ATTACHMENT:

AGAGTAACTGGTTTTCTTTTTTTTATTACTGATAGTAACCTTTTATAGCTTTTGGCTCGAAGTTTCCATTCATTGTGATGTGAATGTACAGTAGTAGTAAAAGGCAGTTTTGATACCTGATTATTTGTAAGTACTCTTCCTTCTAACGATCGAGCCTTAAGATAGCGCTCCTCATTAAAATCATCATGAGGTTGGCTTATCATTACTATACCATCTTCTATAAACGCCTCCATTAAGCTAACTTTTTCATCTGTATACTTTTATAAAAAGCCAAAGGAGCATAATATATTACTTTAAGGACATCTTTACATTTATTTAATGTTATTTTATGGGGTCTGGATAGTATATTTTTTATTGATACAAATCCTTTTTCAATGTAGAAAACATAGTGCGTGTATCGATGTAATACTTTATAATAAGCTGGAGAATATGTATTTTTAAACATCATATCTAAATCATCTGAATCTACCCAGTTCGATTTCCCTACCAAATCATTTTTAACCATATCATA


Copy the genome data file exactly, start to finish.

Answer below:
AGAGTAACTGGTTTTCTTTTTTTTATTACTGATAGTAACCTTTTATAGCTTTTGGCTCGAAGTTTCCATTCATTGTGATGTGAATGTACAGTAGTAGTAAAAGGCAGTTTTGATACCTGATTATTTGTAAGTACTCTTCCTTCTAACGATCGAGCCTTAAGATAGCGCTCCTCATTAAAATCATCATGAGGTTGGCTTATCATTACTATACCATCTTCTATAAACGCCTCCATTAAGCTAACTTTTTCATCTGTATACTTTTATAAAAAGCCAAAGGAGCATAATATATTACTTTAAGGACATCTTTACATTTATTTAATGTTATTTTATGGGGTCTGGATAGTATATTTTTTATTGATACAAATCCTTTTTCAATGTAGAAAACATAGTGCGTGTATCGATGTAATACTTTATAATAAGCTGGAGAATATGTATTTTTAAACATCATATCTAAATCATCTGAATCTACCCAGTTCGATTTCCCTACCAAATCATTTTTAACCATATCATA